With ‘freedom day’ upon us, I’ve been thinking a bit about the word freedom and what we may mean by it. I typed ‘freedom’ into an open source image site and found it quite ironic that freedom was depicted almost entirely in terms of isolated individuals in nature – not a crowded bar or theatre in sight! (a sample of the images offered to me above!)
Words like freedom are a bit like onions with layers of meaning… but perhaps also like a kinder egg… because if we unpack what it may mean for us we may be surprised at the diversity of meaning among us.
Freedom is a deeply theological concept for us as Christians, strongly driven by scriptures story. Much of the bible comes from people and communities seeking freedom, but restricted from it by the geo-political and social structures of the day. Ruth and Naomi restricted by famine and grief yet subverting the cultural restrictions of the day. The Israelites enslaved in Egypt , longing for the promised land. Paul, Peter and many others imprisoned writing to inspire the early church…
Some parts of the Old Testament are packed with rules for the community of God; don’t eat unclean animals, no mixed fibre clothes, rules for bathing… there is even an instruction not to boil a baby goat in its mothers milk. There’s all sorts of ways to explain why these rules may have been necessary at the time, some very practical – for example some rules may have helped stop the spread of disease.
By the time Jesus came, these rules had become so restrictive to the people of God they had become a mill stone around the people’s neck, and the religiosity of the system had taken away any sense of freedom. So Jesus comes and turns everything upside down, freeing God’s people and all the world from restriction – God did not send the son into the world to condemn it, but that it might be saved (John 3:17) , and offering freedom ‘if the Son makes you free, you are free indeed’ (John 8:36).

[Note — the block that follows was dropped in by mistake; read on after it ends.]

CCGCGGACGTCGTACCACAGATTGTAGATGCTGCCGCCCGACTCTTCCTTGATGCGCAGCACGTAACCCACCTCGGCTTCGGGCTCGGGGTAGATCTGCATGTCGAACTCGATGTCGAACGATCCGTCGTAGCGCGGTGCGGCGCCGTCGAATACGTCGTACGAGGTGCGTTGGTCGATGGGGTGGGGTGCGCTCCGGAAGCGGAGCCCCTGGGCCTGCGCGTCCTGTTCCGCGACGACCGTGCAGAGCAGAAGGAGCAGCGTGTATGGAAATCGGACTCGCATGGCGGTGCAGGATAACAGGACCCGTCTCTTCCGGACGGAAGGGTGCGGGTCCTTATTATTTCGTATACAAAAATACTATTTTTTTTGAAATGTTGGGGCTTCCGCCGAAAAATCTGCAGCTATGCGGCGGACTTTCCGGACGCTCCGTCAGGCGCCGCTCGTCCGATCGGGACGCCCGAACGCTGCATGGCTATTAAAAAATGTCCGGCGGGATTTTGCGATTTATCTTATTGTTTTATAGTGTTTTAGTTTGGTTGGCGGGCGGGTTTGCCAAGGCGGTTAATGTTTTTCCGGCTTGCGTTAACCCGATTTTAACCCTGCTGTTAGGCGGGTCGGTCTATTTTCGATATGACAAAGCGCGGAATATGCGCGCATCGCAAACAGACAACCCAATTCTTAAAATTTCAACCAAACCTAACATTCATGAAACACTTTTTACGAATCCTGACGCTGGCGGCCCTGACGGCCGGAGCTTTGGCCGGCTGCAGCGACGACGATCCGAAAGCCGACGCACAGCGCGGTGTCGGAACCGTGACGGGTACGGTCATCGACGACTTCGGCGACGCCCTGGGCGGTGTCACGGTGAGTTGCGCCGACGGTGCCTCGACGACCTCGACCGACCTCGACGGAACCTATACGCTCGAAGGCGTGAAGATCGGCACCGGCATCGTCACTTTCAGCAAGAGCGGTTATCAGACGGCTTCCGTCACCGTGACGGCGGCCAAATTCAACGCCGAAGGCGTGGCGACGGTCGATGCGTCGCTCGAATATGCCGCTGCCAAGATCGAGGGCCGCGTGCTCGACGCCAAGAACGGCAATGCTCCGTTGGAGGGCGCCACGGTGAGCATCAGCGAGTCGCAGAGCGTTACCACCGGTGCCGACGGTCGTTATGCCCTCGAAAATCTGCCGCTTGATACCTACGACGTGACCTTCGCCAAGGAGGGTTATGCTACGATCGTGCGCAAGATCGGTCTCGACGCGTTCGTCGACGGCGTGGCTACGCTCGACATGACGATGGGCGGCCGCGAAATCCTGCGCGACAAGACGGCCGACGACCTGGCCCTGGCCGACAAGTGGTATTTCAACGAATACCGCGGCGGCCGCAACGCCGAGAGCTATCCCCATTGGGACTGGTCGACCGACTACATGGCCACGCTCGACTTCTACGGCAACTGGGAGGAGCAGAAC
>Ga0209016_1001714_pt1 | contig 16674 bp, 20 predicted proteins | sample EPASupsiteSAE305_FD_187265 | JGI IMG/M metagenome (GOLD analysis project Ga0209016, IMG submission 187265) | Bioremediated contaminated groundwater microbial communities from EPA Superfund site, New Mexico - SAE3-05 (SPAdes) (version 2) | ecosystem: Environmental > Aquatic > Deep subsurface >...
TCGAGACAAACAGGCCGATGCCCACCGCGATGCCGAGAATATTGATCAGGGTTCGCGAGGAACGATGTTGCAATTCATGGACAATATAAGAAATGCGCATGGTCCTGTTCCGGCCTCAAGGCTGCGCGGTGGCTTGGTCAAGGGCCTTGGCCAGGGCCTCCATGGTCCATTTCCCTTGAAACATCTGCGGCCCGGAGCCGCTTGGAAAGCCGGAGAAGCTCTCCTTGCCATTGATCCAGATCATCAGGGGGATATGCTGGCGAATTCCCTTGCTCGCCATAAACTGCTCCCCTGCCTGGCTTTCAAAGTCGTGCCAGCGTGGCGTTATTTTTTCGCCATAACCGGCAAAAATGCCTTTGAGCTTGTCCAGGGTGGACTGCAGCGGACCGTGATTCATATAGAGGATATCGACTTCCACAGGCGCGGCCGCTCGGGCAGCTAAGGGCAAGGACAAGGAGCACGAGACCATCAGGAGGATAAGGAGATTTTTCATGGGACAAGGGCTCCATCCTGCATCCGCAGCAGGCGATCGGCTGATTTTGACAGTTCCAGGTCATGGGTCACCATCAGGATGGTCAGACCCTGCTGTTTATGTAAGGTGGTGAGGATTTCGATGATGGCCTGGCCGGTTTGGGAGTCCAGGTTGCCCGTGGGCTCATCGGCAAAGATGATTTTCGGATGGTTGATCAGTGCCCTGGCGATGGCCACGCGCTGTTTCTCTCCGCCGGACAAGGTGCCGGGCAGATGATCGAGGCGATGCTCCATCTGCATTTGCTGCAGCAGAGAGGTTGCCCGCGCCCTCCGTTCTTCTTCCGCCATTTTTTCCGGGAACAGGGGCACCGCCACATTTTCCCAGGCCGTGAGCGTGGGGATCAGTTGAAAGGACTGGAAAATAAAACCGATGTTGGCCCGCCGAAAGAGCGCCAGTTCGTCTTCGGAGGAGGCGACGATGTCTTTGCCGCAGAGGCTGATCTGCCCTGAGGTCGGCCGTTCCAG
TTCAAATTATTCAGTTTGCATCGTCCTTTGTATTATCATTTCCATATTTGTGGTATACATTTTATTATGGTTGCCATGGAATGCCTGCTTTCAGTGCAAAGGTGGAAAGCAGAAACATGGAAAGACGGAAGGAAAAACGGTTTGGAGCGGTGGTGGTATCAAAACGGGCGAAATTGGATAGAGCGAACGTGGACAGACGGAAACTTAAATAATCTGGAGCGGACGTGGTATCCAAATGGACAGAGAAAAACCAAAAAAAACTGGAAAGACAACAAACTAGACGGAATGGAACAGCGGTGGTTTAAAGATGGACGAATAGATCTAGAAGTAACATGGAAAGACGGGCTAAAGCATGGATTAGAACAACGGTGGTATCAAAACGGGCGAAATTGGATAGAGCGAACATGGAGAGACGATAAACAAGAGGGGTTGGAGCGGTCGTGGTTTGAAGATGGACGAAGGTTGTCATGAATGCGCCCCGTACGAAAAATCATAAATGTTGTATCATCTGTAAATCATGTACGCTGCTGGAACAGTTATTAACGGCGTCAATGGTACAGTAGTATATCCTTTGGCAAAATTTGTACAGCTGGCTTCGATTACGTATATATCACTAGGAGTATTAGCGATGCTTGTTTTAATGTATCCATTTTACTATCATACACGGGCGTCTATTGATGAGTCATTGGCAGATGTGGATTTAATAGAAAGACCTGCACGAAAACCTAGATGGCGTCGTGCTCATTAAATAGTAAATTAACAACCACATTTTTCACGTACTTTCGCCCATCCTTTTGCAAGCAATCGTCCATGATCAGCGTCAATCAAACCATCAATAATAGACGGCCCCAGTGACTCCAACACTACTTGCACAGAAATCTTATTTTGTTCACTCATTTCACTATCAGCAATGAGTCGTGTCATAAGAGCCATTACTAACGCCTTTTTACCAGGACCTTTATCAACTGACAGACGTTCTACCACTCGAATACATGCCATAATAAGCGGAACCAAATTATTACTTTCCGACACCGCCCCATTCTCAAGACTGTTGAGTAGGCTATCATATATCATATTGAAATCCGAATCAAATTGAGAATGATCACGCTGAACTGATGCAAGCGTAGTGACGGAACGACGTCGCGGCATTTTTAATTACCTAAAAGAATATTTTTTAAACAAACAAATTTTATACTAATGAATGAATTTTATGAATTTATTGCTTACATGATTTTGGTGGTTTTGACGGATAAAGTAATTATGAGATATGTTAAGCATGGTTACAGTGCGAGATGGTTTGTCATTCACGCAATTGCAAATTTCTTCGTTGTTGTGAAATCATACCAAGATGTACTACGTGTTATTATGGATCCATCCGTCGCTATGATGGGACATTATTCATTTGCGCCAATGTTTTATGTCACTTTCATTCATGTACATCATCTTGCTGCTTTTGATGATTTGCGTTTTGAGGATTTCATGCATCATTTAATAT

But what do we do with that freedom? Do we go off and do whatsoever we like? That is the choice we have. That is the personal responsibility we bear. But how do we bear it? What does Christian personal responsibility look like?
These quesitons are not new questions – it seems that the early church asked them too, and while maybe not in the context of a pandemic, Paul writes to the Galatians that as God’s people we are called into freedom. Not merely earthly freedom (e.g. from mask wearing and social distancing), but to the Spiritual freedom of belonging not to the kingdoms of earth but the kingdom of God. To be called into freedom is to embrace the liberating, redeeming power of salvation we find through belonging to God’s kingdom.
But, says Paul, we are also called to choose use our freedom responsibly – to take personal responsibility and not keep our freedom for self-indulgence, but to live out God’s law that Paul and Jesus both sum up in one phrase ‘love your neighbour as yourself.’
For you were called to freedom, brothers and sisters; only do not use your freedom as an opportunity for self-indulgence, but through love become slaves to one another. For the whole law is summed up in a single commandment, ‘You shall love your neighbour as yourself.’ If, however, you bite and devour one another, take care that you are not consumed by one another.Galatians 5:14-16
In light of the emphasis on ‘personal responsibility’ for mitigating covid risk, moving away from laws that dierct us, I’m minded that personal responsibility is not about only thinking about self, but also taking personal resposibility for ensuring our personal actions also love our neighbours.
As we enter this new phase of pandemic, I encourage you to reflect on 2 things:
1, reflect spiritually and on your relationship with God: what does Christian freedom mean for you?
2. reflect practically, how do you demonstrate to the world the personal responsibility we are called to exercise?